Mari Navarro: Translating Advocacy
By Autumn Steam
Works of art that show the struggle of a group of people can be some of the most emotional and thought provoking means of changing a collective thought. Marri Navarro has dedicated her life to evolving her portrait painting skills into raising awareness for an oppressed queer community.
Navarro spent much of her childhood in Chicago, Illinois, creating and learning about graffiti artists. “Through the 80's and 90's, I was influenced by the growing movement of graffiti. As a child I watched a lot of films and read through magazines on the graffiti genre. I immersed myself in that culture with friends and fellow "writers". A role model at that period was the street artist Lady Pink from NYC. She was one of the very first women graffiti artists. She was considered an equal in the male dominated graffiti movement, and that really was impressive to me. I wanted to be that type of role model. Graffiti really was my first introduction to art. I gained the knowledge of color, line quality, and composition. I was courted by well known graffiti groups at that time, but kept to my own with my painting and graffiti. This new found appreciation for graffiti was not well taken in school. I had plenty of sketch books confiscated. I sensed early on in my youth the wave of oppression that could take even from creative pursuits. Despite that, I still drew away in classes, and bathrooms, and school properties.”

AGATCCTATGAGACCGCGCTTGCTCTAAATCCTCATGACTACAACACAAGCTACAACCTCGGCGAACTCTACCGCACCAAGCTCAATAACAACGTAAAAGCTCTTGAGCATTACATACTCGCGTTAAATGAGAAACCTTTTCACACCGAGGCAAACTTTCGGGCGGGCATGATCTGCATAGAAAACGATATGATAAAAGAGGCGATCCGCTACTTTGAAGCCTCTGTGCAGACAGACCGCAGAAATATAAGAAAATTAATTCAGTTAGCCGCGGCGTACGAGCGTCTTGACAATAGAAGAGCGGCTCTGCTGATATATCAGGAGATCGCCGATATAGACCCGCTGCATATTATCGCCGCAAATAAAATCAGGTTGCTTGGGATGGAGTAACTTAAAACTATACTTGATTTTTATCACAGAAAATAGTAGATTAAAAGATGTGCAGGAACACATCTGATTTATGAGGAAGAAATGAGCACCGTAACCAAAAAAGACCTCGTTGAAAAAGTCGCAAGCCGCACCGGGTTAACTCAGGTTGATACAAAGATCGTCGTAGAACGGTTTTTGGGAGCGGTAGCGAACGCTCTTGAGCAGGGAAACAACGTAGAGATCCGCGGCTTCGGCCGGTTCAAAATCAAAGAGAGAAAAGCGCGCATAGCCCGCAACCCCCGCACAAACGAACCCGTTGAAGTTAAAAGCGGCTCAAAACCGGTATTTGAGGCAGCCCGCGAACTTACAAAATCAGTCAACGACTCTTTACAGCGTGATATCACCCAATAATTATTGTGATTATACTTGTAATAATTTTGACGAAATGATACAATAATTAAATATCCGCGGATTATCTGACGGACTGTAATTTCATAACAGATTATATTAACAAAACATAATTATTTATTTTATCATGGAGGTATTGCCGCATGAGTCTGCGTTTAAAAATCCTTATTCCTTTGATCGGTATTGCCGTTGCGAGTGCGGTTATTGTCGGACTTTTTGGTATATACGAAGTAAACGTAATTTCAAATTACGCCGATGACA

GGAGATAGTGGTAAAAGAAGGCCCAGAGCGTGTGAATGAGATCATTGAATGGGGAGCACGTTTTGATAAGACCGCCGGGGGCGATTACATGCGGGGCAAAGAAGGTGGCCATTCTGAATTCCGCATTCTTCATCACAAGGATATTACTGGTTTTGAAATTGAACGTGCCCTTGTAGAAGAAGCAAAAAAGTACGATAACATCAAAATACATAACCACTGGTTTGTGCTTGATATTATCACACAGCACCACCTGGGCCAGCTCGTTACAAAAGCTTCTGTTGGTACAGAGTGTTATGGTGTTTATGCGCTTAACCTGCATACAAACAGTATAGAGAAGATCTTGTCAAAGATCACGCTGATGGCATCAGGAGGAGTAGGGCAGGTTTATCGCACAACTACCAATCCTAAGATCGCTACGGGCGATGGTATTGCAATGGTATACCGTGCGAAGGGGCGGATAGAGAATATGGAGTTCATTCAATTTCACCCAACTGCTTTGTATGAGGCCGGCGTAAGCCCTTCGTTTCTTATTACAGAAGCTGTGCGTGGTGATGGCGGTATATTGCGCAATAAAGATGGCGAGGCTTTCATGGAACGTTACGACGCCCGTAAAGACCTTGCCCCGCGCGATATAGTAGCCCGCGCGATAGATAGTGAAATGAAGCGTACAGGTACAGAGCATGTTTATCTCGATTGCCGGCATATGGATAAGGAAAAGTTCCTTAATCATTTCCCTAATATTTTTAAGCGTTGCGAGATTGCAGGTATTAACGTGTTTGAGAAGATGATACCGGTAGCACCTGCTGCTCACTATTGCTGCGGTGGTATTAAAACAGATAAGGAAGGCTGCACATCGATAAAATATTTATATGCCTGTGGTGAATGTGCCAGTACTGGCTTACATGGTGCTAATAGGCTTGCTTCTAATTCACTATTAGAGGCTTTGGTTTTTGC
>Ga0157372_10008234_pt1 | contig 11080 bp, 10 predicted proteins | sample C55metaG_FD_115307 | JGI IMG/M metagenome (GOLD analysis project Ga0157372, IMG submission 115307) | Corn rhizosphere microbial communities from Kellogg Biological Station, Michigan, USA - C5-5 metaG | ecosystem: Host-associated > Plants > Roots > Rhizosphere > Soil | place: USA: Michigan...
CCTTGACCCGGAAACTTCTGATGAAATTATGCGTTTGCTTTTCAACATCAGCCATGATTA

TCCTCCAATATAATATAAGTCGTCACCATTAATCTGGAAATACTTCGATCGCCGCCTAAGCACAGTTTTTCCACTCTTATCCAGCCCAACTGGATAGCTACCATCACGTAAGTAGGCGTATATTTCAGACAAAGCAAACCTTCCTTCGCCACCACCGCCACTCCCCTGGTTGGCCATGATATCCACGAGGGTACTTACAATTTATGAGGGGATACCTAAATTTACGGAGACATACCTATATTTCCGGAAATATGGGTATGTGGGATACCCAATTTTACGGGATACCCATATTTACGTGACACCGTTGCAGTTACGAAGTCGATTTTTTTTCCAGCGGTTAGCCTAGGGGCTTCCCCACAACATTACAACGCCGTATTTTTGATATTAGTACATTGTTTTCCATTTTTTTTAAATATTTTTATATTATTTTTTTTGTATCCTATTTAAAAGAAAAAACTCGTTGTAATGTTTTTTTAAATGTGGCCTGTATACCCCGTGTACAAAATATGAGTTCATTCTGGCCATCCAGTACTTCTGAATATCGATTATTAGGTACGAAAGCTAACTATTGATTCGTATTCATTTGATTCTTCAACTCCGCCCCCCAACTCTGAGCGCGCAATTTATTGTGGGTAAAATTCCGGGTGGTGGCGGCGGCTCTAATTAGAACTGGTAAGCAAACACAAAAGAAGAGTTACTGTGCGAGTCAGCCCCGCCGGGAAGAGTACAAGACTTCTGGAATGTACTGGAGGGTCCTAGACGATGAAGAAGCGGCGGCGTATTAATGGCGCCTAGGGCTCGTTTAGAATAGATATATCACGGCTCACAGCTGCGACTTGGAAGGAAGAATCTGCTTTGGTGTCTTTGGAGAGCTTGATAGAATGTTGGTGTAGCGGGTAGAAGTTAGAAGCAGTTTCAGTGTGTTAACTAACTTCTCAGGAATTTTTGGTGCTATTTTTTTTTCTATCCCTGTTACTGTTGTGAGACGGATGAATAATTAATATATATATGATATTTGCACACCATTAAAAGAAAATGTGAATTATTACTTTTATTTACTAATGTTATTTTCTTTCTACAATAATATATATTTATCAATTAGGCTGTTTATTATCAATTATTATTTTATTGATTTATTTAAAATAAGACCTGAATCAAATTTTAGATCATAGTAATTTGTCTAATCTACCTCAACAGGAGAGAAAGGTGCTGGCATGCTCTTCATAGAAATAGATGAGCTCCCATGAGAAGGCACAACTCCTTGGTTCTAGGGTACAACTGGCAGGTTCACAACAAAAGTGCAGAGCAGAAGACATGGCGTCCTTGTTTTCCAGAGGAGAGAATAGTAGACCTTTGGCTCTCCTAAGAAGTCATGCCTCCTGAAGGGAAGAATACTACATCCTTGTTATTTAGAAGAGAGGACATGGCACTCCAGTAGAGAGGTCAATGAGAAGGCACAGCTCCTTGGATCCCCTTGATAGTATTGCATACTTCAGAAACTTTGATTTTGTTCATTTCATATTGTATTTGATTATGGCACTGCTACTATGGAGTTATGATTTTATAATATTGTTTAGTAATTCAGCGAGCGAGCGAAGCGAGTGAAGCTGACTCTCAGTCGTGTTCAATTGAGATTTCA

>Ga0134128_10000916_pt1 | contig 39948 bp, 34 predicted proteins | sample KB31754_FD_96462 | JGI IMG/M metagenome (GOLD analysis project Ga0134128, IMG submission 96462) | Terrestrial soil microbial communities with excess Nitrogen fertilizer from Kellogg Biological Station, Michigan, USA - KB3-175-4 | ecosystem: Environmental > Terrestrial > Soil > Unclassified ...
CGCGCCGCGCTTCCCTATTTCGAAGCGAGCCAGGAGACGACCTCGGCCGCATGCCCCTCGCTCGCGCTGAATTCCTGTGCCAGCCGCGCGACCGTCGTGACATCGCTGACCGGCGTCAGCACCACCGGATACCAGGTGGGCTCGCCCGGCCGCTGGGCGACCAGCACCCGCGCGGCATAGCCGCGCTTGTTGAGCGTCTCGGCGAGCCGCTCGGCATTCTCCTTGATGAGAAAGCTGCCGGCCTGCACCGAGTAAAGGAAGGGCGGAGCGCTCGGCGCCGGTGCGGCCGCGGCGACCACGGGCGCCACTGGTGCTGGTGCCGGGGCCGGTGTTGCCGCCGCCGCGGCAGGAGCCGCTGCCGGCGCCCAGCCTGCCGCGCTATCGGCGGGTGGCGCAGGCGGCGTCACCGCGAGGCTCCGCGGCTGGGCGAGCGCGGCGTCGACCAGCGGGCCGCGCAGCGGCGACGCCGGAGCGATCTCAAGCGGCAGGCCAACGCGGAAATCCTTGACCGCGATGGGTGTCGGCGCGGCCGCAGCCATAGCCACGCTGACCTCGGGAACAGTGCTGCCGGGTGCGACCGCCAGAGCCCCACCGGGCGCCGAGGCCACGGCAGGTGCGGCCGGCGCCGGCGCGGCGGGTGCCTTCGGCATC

After high school Navarro took a year to figure out what she wanted to do. Her family was pressuring her to find a career, yet she finally decided to pursue art. “I enrolled in community college… [and] made it a point not to focus on socializing and once again emerged myself in everything took every art class I could. I then took the leap to The [School of the] Art Institute of Chicago where I received my BFA. I have to say that I enjoyed my experience more at my local community college then at the Art Institute, but as I grew older, I knew that the experience offered insight to who I would be as an artist. The Art Institute [of Chicago], had its own hurdles to overcome. They are a private school, and had strict guidelines on who was accepted. They did a portfolio review and interview before accepting you. I saw many kids with boxes of art work being carried away in tears because they got rejected. It really was heart breaking and stressful, but at that level you immediately got a taste of what the "art world" could be like. I have to say that I learned more on developing my character and integrity at SAIC then I did about art. I found much of the art instructors, with great knowledge but hindered by large egos.”
The painting department teachers ran their classes like dictatorships and forced Navarro to switch to a better learning environment and, “…took up the Visual Communications dept, design. I figured I would develop my painting technique on my own. Despite the design department being a supplement for being in a creative class structure. I fell in love with it, and it sharpened my eye to the quality of my work. Design translated very well in nursing my painting skills. It was a useful supplement.”
Now Navarro considers herself a non-traditional portrait painter. “I would best describe it using examples of two artists I appreciate like Chuck Close, a portrait painter, [and] Robert Lentz, an icon painter. From Close is technique and innovation in creating his portraits, and on the other side you have Lentz's work which is symbolic, spiritual, and strongly influenced by who he embodies and stands for. My work swings back and forth from those influences.”